Last week it was announced that Russia’s Armed Forces have begun working with prototype laser weapons. That’s right, according to the state-operated news agency RIA Novosti, the country’s soldiers are training with new and advanced forms or laser weaponry.
As is usually the case in dealings with Russians and guns, the specifics are a bit sketchy. But what is known is that the country is dusting off some older research in pumping new life into the development of "weapons based on new physical principles."
This is a term that refers to directed-energy, geophysical and wave-energy weapons. Russia has dedicated significant resources to developing high-power laser weapons since the mid-1950s.
They even gave them awesome Saturday morning cartoon names like the Falcon Echelon, Terra and Omega programs, all of which focused on developing laser-based weapons for use on land, water and in space.
Most weapon and military experts admit that Russia was the first country to achieve significant results in the field of laser weapons and progressed more quickly than their U.S. counterparts.
It’s speculated that the new Russian laser weapons are focused on three primary applications:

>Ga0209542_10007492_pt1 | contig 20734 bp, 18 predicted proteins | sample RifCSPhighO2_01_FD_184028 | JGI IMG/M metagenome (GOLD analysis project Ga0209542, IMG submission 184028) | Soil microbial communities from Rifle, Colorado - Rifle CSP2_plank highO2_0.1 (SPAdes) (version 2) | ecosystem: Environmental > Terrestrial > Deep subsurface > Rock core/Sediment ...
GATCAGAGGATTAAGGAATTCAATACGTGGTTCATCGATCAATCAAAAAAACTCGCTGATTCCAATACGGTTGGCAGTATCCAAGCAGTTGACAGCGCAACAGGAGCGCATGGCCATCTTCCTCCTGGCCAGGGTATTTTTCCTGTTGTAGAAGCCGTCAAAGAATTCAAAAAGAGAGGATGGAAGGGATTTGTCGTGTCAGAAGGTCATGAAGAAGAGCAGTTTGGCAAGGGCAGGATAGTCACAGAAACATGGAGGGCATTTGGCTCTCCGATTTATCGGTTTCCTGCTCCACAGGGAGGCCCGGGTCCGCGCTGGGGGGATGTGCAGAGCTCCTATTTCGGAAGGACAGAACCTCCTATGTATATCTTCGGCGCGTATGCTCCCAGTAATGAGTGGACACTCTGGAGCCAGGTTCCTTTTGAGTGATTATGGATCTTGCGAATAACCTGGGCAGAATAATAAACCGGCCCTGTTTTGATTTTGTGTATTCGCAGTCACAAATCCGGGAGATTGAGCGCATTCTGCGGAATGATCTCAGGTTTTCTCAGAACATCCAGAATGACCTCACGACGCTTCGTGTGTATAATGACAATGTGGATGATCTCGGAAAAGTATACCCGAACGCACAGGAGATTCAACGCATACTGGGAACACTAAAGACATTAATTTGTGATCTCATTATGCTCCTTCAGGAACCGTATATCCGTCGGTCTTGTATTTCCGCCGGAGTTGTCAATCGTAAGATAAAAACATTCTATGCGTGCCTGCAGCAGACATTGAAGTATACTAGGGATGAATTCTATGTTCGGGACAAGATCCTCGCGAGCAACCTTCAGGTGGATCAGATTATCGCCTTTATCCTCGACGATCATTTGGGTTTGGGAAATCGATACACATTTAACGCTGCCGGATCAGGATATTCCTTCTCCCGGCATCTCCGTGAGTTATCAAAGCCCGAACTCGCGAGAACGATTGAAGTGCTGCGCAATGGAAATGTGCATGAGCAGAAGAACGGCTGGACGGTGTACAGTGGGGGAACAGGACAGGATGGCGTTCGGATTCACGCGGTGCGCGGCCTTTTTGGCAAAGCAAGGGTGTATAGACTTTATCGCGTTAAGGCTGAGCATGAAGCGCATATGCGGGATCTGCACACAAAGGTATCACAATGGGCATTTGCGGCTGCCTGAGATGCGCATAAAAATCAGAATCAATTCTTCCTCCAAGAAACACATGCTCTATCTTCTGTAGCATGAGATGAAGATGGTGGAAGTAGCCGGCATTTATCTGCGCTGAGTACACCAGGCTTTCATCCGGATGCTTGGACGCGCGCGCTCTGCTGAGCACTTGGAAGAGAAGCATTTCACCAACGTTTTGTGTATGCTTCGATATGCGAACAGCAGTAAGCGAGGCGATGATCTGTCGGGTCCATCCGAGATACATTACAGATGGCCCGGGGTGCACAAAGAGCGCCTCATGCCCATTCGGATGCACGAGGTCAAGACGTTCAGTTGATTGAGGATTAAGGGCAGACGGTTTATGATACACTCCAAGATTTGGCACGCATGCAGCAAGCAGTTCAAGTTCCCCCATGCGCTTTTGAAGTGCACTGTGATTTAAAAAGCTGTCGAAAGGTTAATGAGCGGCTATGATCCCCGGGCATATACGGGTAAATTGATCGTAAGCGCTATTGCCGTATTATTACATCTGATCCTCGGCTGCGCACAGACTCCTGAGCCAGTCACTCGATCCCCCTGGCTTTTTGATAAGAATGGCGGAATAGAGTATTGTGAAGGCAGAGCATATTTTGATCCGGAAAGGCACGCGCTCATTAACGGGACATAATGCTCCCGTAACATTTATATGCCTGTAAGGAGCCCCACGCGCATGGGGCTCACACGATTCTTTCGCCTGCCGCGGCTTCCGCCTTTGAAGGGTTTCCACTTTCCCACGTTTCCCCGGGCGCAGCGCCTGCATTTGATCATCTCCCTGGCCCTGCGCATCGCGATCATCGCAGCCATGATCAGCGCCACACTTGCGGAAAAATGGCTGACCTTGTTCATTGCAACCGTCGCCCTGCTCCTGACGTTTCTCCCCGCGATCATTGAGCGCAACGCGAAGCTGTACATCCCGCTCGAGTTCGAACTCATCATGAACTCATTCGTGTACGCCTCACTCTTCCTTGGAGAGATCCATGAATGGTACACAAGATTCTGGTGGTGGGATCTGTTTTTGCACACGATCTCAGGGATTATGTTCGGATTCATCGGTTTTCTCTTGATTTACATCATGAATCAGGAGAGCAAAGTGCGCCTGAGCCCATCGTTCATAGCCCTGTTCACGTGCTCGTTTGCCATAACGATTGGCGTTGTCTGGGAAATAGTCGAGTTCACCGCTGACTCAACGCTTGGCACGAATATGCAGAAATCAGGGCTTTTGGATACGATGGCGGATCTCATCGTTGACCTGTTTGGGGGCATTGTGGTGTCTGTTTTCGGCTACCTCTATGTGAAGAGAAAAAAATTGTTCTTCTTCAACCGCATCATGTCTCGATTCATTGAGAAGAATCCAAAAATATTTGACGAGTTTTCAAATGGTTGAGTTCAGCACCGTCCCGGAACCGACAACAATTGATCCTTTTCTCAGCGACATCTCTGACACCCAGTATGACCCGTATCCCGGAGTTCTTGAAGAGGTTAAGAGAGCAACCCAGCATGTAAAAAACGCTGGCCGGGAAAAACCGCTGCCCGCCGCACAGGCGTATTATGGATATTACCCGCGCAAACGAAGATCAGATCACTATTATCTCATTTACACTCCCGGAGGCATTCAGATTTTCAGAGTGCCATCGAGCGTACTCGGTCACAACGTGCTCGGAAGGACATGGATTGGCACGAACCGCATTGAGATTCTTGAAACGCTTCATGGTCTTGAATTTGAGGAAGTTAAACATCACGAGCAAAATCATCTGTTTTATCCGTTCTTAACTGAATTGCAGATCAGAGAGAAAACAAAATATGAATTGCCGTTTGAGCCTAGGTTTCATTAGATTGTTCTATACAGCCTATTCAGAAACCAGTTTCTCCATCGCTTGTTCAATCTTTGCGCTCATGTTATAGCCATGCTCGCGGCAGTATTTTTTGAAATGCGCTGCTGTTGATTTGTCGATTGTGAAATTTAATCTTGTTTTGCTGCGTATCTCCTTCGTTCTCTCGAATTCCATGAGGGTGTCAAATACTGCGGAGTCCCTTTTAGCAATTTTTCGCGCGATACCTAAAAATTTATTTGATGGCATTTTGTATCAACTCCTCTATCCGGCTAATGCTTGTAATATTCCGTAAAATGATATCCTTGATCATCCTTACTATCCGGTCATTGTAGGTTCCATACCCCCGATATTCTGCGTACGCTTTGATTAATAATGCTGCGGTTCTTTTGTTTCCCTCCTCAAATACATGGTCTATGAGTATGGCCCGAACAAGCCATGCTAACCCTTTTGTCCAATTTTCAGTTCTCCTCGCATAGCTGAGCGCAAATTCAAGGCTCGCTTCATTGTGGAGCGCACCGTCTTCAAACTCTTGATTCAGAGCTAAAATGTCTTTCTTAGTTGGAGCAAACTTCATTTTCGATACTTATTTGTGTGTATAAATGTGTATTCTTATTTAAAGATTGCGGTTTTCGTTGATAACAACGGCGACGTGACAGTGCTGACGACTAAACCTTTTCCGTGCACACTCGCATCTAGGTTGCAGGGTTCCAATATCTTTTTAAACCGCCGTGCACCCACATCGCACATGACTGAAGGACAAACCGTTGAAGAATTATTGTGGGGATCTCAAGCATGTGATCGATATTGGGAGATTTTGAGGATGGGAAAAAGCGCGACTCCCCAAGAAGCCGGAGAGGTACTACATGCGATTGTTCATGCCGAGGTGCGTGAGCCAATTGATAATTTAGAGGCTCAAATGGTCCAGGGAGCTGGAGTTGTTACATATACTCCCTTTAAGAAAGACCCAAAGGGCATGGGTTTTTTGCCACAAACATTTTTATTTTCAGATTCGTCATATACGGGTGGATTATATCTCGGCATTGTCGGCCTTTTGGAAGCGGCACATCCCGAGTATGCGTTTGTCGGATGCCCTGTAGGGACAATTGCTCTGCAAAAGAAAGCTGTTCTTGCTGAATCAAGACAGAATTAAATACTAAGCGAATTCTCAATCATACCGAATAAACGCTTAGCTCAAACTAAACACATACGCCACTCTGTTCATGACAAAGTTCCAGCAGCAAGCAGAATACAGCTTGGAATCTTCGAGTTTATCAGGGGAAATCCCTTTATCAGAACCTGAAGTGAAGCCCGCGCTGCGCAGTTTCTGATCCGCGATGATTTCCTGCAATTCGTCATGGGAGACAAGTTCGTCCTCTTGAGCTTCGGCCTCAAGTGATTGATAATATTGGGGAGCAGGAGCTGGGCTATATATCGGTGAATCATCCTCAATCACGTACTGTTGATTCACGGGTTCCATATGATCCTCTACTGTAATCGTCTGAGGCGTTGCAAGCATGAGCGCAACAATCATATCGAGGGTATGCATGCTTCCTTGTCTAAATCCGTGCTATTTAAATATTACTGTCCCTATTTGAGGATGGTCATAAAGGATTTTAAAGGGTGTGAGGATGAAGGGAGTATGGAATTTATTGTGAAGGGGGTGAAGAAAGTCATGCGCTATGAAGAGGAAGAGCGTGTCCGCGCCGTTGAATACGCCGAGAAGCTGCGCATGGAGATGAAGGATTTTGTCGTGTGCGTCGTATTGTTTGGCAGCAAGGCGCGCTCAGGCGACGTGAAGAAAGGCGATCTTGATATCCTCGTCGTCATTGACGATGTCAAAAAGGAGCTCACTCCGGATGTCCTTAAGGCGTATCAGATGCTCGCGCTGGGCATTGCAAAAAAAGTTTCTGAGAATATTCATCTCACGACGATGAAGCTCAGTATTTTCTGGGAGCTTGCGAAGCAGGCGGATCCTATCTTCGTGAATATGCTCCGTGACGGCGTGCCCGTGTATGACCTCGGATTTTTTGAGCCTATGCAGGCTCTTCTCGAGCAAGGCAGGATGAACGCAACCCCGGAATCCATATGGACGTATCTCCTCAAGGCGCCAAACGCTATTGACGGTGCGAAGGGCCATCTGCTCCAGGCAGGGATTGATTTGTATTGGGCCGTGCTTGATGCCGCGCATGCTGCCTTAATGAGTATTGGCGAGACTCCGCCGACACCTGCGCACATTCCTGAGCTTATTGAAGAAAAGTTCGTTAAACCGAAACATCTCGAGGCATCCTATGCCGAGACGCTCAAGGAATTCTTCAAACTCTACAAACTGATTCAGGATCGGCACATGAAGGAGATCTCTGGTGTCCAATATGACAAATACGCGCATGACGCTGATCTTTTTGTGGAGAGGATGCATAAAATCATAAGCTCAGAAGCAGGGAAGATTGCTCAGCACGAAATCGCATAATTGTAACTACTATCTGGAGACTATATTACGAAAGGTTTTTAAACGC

- The first would be aircraft-mounted lasers that could disrupt optoelectronic equipment, sensors and radar in countering reconnaissance systems in space, at sea and on land. The U.S. has similar weaponry but its primary focus lies in targeting foreign intercontinental ballistic missiles and their mode of transport.
- Another would be Unmanned Aerial Vehicles (UAVs) or drones used for sea-based ballistic missile defense, jamming electronic surveillance and targeting homing guidance systems.
- Finally, these weapons could be used by ground forces in rendering any optical or electronic equipment ineffective, basically blinding the enemy.
So although issues like signal scatter still prevent the advent of weapons like Han Solo’s trusty blaster, these new laser weapons systems would offer significant advantages in the age of electronic warfare.